Left the taxi at the intersection of Northern Blvd and Jackson Avenue.
“Seven dollars,” said the driver.
Passed the driver ten dollars and said keep the change.
Pockets of snow remained on Jackson Avenue. Lights illuminated a construction sight along Jackson Avenue. Workers dragged a hose through mud and you felt sorry for the men because they worked with their boots in the mud. But, you knew they were happy for the overtime and didn’t feel sorry for long.
Not many people walked Jackson Avenue.
You noticed the Manhattan skyline. Mid-town building lights looked pretty against the night sky. You walked Jackson Avenue until you reached forty-third street. There you turned right and continued straight in the direction of M.Wells Steakhouse.
All for your Friday glass of wine.
You walked in the street because the sidewalks remained impassable. On both sides of forty-third street you saw construction sites. One site bigger than the other. You turned left on Crescent Street. Another two construction sites. Across the street from one site stood a converted loft building. You saw an advertisement for apartment rentals but knew the price was beyond your means. Now, however, the wind blew off the East River and you were happy to afford any glass of wine that you wanted.
The wind was perfumed with the scent of BBQ smoke and the scent became stronger the closer you came to M. Wells. The air smelled sweet and that made you smile while you walked.
It’s easy to miss M. Wells Steakhouse. No shingle. No welcoming sign. A silver metallic garage door pulled down in front of the restaurant. To the right of the silver door is a red brick wall. White graffiti on the top half of the brick wall. To the right of the bricks is a six-foot-high wooden fence. A string of white lights run the parameter of the fence. In the background lights from apartment buildings in Long Island City. For a moment, you couldn’t find the entrance to the restaurant, but then you found the opening. You walked a few feet inside a mini-courtyard until you found the restaurant’s door.
A hostess stood behind a velvet curtain.
“Do you have a reservation?” she asked.
“A drink at the bar.”
The hostess smiled and pointed you to the bar.
A thick dark colored stone served as the bar’s top. The bartender brought over a cocktail menu. He wore a long sleeve black shirt and black pants. A cook stood behind a raw bar. A black and white silent film played on a small screen on the far left of the bar. Otis Redding sang ‘Sitting By the Dock of the Bay’ over the sound system. The sound level loud enough to put a smile on your face, but not so loud that you couldn’t converse.
“What would you like?”
Ten specialty house cocktails. ($13). Seven beer and ciders ranging from $6 to $16. Assorted whiskey, rye, scotch, vodka and gins. Two Sparkling Wines by the glass. ($13-$18). Five white/Rose selections by the glass. ($ 11-$15). Five reds by the glass. ($12-$21).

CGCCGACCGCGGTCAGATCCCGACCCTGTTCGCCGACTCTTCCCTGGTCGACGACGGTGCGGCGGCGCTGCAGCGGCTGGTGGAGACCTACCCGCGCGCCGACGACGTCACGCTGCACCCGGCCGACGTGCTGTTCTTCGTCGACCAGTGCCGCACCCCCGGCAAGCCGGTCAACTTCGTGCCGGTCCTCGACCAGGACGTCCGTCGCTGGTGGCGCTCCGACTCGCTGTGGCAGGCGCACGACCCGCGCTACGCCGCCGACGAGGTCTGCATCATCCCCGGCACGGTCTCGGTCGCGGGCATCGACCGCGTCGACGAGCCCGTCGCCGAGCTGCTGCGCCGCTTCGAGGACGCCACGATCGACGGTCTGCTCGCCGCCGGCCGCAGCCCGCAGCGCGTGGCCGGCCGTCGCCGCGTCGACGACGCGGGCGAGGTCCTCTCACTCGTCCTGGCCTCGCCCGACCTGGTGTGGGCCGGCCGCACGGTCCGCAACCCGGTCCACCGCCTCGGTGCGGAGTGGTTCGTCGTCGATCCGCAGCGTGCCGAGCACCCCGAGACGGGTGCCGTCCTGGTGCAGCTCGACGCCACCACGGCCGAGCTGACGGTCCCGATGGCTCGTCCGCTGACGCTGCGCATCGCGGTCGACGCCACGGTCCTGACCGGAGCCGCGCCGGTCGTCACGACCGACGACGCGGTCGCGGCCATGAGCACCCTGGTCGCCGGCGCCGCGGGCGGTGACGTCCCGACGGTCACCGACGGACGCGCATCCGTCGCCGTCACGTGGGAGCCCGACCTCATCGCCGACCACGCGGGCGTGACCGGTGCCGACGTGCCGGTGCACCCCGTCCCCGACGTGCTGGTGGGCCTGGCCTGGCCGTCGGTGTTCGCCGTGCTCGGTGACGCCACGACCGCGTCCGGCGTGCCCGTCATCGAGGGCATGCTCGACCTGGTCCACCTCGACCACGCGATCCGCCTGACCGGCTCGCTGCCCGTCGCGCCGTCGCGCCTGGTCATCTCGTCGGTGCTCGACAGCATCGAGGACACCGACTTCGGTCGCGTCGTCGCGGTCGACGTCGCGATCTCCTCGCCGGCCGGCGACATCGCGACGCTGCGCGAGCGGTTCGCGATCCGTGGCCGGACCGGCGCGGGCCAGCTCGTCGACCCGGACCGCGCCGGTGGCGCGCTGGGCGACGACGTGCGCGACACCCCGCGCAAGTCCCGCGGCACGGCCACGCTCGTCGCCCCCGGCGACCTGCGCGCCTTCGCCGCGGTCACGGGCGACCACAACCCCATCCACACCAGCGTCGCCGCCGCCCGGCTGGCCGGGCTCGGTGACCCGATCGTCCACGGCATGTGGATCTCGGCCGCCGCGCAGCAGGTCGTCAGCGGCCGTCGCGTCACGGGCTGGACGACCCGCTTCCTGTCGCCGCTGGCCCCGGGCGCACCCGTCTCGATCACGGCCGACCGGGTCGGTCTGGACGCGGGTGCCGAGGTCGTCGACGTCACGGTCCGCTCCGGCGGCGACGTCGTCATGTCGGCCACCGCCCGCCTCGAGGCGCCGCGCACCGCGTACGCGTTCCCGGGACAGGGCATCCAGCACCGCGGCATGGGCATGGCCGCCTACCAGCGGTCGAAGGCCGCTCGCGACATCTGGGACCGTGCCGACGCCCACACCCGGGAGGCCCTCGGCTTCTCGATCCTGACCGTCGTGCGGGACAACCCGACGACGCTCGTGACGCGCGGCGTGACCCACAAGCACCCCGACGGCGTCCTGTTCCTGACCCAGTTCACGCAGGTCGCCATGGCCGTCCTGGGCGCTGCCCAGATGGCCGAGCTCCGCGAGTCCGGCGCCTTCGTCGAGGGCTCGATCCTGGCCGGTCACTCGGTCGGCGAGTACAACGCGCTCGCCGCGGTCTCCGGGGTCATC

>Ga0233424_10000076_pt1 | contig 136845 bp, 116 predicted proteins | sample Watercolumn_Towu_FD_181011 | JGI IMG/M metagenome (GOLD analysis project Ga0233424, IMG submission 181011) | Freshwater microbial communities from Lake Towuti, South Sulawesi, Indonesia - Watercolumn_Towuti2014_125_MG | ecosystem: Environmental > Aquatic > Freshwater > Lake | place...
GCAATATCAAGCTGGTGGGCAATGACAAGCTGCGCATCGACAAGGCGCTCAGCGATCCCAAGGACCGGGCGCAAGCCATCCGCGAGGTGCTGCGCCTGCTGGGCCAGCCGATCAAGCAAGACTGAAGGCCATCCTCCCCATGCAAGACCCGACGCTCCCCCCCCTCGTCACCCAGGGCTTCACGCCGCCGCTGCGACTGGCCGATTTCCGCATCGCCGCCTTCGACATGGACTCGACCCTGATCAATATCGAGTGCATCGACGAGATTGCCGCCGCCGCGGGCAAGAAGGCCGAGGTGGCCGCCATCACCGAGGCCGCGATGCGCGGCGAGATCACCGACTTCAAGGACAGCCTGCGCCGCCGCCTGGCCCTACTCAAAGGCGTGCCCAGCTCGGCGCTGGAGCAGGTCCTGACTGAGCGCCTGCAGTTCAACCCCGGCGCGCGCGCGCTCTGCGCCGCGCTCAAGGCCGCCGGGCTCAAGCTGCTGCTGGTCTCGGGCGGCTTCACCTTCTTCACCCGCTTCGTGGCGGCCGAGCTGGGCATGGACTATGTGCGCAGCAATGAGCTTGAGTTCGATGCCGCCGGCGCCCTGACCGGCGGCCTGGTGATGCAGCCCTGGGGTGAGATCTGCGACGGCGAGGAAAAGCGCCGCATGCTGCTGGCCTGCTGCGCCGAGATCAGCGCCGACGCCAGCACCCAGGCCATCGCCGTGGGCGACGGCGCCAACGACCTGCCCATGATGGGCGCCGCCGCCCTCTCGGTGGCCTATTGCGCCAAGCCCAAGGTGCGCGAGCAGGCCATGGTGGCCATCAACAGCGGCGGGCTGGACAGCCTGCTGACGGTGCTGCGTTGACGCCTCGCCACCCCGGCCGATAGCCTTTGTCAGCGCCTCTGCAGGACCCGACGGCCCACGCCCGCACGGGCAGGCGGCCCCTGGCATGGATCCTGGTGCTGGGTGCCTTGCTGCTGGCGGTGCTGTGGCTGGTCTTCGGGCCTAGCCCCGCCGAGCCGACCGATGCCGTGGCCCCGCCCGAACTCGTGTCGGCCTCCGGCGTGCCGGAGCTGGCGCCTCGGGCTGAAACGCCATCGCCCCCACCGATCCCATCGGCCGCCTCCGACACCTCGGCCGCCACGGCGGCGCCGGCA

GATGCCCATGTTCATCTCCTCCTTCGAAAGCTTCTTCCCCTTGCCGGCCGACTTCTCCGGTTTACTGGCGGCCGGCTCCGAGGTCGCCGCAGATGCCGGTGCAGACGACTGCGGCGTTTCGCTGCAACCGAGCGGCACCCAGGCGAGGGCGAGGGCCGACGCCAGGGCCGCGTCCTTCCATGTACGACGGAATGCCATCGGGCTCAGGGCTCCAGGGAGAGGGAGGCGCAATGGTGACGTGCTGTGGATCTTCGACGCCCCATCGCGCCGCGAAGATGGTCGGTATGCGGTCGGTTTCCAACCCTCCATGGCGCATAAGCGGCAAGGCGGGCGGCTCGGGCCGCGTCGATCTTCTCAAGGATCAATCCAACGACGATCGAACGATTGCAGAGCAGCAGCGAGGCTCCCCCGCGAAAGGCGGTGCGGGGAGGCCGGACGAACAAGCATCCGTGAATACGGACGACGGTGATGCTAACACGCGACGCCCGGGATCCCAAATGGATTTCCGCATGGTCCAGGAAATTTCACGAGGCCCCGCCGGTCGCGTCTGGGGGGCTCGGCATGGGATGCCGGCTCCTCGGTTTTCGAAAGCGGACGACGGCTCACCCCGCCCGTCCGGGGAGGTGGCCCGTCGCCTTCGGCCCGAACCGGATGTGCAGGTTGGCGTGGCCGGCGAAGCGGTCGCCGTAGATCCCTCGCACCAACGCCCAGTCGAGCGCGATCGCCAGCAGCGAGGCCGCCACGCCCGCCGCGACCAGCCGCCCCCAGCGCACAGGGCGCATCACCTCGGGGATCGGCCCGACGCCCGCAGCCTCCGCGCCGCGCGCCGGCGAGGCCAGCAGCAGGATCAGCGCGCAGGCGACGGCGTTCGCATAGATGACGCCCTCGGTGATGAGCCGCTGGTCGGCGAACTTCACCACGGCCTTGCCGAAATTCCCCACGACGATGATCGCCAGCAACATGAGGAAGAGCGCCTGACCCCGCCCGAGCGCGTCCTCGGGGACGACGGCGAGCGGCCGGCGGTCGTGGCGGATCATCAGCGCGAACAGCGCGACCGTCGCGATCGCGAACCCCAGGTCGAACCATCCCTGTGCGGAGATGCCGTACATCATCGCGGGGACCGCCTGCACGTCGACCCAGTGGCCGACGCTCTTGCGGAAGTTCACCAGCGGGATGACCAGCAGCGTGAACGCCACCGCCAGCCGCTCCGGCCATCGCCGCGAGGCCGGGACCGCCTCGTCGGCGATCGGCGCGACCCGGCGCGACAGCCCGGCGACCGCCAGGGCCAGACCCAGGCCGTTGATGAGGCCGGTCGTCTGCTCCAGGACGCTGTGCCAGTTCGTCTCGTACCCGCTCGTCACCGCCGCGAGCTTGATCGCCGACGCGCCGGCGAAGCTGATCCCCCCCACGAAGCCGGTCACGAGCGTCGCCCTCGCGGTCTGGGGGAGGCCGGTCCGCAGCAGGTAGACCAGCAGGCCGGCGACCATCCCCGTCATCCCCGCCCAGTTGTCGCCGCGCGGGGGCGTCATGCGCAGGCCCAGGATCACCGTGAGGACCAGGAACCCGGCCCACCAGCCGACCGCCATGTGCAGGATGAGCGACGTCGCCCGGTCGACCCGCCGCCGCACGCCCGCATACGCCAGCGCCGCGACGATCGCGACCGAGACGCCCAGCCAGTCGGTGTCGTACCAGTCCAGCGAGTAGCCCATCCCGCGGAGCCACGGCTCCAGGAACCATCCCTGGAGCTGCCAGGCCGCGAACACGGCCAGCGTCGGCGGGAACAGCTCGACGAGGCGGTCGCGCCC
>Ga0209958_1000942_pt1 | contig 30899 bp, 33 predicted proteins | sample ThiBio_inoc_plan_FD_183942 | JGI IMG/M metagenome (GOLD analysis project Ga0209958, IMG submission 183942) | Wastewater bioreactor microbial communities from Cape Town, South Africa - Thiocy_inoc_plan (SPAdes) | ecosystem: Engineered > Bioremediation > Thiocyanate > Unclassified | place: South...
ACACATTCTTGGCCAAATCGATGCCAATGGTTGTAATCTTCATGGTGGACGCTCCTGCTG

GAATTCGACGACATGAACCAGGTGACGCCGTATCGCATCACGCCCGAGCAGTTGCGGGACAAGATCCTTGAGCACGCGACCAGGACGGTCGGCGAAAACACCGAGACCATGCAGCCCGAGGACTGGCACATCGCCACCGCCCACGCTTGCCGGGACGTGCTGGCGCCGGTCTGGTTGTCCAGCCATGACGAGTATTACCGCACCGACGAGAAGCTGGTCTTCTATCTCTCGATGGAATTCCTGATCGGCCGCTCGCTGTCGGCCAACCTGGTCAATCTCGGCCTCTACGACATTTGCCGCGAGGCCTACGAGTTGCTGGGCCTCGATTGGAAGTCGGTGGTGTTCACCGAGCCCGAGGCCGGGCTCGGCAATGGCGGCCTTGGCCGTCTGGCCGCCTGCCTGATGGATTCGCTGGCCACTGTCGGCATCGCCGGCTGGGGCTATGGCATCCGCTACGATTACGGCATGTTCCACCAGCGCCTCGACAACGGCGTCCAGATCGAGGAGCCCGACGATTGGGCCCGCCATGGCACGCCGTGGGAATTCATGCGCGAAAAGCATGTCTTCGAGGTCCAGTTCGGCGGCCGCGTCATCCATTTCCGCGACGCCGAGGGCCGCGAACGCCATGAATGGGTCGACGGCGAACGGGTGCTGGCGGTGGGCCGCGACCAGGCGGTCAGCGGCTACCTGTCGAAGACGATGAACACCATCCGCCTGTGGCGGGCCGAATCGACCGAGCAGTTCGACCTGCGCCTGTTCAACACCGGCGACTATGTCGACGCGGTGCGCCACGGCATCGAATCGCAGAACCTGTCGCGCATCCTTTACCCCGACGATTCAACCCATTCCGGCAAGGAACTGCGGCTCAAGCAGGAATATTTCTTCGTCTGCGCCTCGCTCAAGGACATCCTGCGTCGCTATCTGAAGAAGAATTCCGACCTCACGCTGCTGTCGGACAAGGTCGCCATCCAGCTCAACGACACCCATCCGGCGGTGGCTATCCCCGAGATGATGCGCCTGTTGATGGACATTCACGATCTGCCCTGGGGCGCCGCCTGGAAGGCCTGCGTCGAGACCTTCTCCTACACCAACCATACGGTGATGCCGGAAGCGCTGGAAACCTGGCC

You choose a Sonoma Valley Cabernet. 2012 Bucklin “Old Hill Ranch,” ($21) because you wanted to feel better than the words printed out off an e-mail that you carried in your back pocket.
The bar tender poured you a taste.
The Cabernet’s color so dark the wine looked more blue than red. You swirled the glass and smelled Oak wood and a scent that made you think of fruit, but you weren’t sure which fruit.
“It’s starting to open, isn’t it?” asked the bar tender.
He poured the wine into your glass.
The room filled. The crowd ? Call them Hipsters Plus. Black turtle necks, Woolen sweaters. Petti bone glasses. You watched the head waiter work the room. Smooth. Enthused. Passionate. He made everyone forget they dined inside a former garage. You looked at the restaurant’s maroon brick walls, the low antique chandeliers and how the light bounced off the metallic gate. So cool, you thought.
An open kitchen on the right side of the room. Cooks with tilted baseball caps and focused gazes worked. You lifted your ‘Old Hill Ranch’ Cabernet Sauvignon and sipped the wine. You remembered what it was like to work in a kitchen and wondered if you could ever again have the same focused gaze as the cooks at M. Wells.
When you finished the wine you asked for the check. Steven, the bar tender, asked what you thought of the Cabernet. Wonderful, you replied and promised to return soon.
You stood on Crescent Street. The wind calmed. The Mid-Town lights looked brighter than when you arrived. Cars still waited to get on the Queensboro Bridge. You watched four people struggled to find the restaurant’s door. You showed them where to push the wooden fence and all of you laughed.
You didn’t wait long for a taxi. Just before the taxi arrived you read the print out of the e-mail one last time. The taxi pulled to the curb. You tore the paper in half and tossed it in the trash.
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